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Dream big, start small, scale fast

Sheehan self-funded the company for its first year.  That was an intentional choice he made, and he made other intentional choices during the first year as well.

Sheehan told WRAL TechWire that he likely could have recruited 100 members in the first year, but he elected not to do so, even though it meant the company wasn’t generating positive cash flow.

“At Redbox,” said Sheehan, “We had a saying, dream big, start small, scale fast.”  What that maxim means, in practice, said Sheehan, is that when you sight your sights on something, you go hard after it by starting small.

“But when you find your answer, dump fuel on it,” Sheehan said.  After the pilot concluded, and Sheehan had hired additional staff as needs grew, the company expanded to serve 25 members, according to Sheehan.  By October, Sheehan knew the company was ready for some additional fuel, and he set out to raise capital.

$2 million and how it will be allocated

The company has raised $1.9 million in capital, and there’s more coming, said Sheehan.  Of the 26 investors, all of whom were investors with whom Sheehan has held a prior relationship, 15 of them are CEOs, Sheehan said.

The investors are all people “who believe in me, and believe in this idea,” Sheehan said.  They also believe in the opportunity in front of the company, as does Sheehan, who told WRAL TechWire that the current home services market in the United States is $350 billion annually.

“This is a big business, or it could be a big business, and while we’re still a startup and are still humble, this is a big, big opportunity,” said Sheehan.  “As we think about this next year, we’re going to go from 25 members that we have now to approximately 75 members,” said Sheehan, with that expansion occurring in the Triangle.

The funds will be allocated to onboard about five to seven additional staff, including at least two home managers, and a general manager for the company, said Sheehan, who will start next week.

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“Update the consumer experience, and then layer a technology map on top of the consumer experience,” Sheehan told WRAL TechWire would all be priorities for the company to begin in the year ahead.  “Which will be a 3-5 year build for us, but I’m pretty sure it would be a unique, and the only build for a home services concierge company.”

“This year is really about getting some people, adding a bunch of homes,” said Sheehan.  “And proving unit economics.”

Though the company is generating revenue from its members, said Sheehan, it is not yet profitable.

“We have to figure out how to get profit out of the business earlier rather than later,” said Sheehan.  Much of that is also intentional, said Sheehan, not a flaw in the business model.  It’s because it’s more important for the company to build its membership slowly, while investing in long-term infrastructure simultaneously.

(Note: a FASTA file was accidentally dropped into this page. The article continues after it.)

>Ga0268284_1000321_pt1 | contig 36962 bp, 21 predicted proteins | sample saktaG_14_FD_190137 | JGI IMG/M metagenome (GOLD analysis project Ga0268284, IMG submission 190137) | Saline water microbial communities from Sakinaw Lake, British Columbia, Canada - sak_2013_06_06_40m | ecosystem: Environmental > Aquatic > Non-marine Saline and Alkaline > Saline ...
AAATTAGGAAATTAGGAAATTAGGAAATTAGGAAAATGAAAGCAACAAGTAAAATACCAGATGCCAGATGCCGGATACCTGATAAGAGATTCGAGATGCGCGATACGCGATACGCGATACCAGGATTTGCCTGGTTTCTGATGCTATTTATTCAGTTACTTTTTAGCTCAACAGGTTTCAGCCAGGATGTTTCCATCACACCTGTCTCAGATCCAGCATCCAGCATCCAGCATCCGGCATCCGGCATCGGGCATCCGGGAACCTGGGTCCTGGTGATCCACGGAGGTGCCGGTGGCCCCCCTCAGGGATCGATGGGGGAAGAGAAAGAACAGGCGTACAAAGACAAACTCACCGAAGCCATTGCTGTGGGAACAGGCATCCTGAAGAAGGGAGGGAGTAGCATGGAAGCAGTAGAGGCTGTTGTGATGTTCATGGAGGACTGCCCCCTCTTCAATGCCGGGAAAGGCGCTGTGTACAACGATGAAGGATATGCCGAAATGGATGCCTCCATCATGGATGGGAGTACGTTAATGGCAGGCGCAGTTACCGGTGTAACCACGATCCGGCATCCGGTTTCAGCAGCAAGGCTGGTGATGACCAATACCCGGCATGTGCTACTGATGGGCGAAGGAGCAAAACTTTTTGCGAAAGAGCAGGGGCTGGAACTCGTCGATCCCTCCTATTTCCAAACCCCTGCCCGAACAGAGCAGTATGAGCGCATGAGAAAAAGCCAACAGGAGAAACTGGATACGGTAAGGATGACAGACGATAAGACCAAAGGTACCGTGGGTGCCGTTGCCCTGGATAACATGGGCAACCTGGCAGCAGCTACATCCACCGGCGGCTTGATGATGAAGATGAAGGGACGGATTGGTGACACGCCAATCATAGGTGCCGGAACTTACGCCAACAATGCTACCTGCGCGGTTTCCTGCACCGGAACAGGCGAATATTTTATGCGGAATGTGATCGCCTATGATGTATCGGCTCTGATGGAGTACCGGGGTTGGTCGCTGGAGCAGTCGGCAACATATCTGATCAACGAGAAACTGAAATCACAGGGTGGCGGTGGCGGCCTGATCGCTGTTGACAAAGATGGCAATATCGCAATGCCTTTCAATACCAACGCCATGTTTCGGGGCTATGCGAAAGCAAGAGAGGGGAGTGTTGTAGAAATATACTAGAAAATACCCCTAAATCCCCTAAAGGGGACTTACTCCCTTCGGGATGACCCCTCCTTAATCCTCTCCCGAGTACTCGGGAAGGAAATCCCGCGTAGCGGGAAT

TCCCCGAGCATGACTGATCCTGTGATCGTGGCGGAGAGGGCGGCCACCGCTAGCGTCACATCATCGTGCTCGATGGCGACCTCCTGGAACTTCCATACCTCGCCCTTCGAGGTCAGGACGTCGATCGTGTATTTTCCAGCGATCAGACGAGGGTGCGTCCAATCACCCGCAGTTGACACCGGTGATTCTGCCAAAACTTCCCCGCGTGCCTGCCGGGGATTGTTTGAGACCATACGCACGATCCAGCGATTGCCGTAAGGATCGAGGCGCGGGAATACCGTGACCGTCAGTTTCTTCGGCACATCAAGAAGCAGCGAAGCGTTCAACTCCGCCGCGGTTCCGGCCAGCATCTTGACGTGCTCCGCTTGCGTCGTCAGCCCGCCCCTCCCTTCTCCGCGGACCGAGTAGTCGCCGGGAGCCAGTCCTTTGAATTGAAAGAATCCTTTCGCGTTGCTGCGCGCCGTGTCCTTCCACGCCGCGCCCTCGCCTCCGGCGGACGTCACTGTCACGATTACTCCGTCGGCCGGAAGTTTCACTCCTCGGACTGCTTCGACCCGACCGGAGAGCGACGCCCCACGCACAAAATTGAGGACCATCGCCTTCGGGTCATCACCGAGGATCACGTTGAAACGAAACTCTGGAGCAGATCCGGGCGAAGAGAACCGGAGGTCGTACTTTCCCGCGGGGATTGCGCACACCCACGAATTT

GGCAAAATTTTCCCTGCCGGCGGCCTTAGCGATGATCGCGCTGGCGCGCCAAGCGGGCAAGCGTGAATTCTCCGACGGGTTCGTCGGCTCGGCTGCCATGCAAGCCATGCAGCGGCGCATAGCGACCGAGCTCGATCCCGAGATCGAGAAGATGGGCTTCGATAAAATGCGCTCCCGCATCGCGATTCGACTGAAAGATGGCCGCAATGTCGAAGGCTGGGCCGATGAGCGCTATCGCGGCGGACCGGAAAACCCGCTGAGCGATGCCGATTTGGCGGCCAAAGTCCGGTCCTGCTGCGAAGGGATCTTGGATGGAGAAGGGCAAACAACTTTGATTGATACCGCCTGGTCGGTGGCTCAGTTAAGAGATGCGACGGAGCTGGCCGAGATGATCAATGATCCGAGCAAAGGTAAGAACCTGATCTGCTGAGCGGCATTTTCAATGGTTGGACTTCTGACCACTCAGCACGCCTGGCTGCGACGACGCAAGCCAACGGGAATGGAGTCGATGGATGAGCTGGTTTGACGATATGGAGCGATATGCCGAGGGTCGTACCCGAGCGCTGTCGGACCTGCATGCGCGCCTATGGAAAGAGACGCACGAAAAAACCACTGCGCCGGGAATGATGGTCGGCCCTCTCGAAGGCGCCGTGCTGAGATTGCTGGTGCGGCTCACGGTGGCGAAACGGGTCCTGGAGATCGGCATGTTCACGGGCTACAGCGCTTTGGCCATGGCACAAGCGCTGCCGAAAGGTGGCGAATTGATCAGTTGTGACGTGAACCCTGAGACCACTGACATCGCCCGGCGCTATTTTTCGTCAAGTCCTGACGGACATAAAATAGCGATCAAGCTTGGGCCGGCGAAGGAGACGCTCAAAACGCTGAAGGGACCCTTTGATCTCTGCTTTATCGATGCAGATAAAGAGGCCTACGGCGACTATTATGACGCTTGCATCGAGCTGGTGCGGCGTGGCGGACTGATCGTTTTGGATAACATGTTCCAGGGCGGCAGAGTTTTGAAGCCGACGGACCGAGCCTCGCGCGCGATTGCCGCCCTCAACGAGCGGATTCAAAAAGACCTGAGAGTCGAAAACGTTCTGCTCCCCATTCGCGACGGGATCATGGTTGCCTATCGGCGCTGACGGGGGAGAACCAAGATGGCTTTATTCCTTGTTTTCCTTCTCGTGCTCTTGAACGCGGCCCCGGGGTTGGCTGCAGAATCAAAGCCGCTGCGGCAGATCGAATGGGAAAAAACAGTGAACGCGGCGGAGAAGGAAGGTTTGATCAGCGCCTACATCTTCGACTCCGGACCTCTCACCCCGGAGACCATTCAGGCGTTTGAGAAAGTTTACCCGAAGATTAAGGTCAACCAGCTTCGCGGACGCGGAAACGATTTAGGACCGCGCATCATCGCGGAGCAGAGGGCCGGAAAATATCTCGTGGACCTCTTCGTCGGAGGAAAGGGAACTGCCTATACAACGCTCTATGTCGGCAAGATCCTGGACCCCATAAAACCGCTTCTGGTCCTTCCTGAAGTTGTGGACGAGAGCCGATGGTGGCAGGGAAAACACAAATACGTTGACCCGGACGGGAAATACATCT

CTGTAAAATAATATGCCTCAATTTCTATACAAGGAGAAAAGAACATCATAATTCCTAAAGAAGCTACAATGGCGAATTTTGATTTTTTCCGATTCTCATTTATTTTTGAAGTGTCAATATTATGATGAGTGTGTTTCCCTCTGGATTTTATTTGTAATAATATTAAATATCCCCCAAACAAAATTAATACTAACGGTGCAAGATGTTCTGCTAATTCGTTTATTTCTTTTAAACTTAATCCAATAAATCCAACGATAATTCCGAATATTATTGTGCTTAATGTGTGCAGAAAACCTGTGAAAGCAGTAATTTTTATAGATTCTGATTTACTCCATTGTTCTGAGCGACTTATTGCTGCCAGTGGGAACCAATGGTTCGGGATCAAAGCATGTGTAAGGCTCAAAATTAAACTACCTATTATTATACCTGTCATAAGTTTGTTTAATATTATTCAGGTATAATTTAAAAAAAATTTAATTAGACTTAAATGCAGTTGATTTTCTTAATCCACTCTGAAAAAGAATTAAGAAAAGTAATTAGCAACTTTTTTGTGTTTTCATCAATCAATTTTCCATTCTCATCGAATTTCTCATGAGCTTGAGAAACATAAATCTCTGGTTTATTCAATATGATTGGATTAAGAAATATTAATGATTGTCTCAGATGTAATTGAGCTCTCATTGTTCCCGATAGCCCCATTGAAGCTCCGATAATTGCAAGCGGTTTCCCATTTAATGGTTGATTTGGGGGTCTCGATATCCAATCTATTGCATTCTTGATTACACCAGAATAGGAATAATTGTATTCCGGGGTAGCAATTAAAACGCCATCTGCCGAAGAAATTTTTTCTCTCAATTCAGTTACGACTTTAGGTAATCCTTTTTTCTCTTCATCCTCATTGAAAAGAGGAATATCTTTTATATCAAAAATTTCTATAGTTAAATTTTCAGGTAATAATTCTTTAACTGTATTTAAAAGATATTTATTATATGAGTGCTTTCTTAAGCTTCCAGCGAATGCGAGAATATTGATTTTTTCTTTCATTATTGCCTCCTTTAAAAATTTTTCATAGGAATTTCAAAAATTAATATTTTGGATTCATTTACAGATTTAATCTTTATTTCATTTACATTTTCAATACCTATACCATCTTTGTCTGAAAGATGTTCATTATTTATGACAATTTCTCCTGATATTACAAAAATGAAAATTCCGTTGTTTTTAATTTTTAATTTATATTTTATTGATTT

“When you’re thinking that this is often the largest asset that someone owns, we need to care for it deeply, which is not necessarily about speed, it’s about quality,” said Sheehan.  “Efficiency matters, but speed can kill,” he added.

Sheehan told WRAL TechWire that the company has turned down members, because they weren’t a good fit for the service delivery model.  And either Sheehan or his team spend a total time of seven hours analyzing each potential home to manage before the firm even issues a contract proposal for the property.

“We’re investing a lot to ensure those members are a good fit for us, and vice versa,” said Sheehan.  “If you serve your members well, that is the core of a nucleus of a good business.”

The firm is also planning to add to its service delivery capacity, and will be seeking to develop additional relationship with companies or entrepreneurs with expertise in the trades.  “We’re selecting great members, which are the exact type of people for whom anyone in the trades wants to have as clients,” said Sheehan.  “And for members and our trades partners, there’s only one contact, the Exhale home manager.”

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New year, new general manager

Sheehan will be turning over the day-to-day operations of the company to a new executive who will lead the company’s Triangle efforts, as Sheehan and his cofounder, Sanay Patel, advance longer-term plans and projects.

Pete Durand (LinkedIn profile photo)

Peter Durand, the former chief revenue officer at Netsertive and the former CEO of RivalHealth, will join the company as its general manager, and will begin next week, Sheehan confirmed to WRAL TechWire.

“Pete will be responsible for the company reaching our objectives,” said Sheehan.  “He loves this idea, believes it can be big, and he’ll have responsibility for the market.”

“Has a real appetite for building something special,” said Sheehan.  “And the right temperament to really grow this business.”


Removing home maintenance stress – That’s Raleigh startup’s mission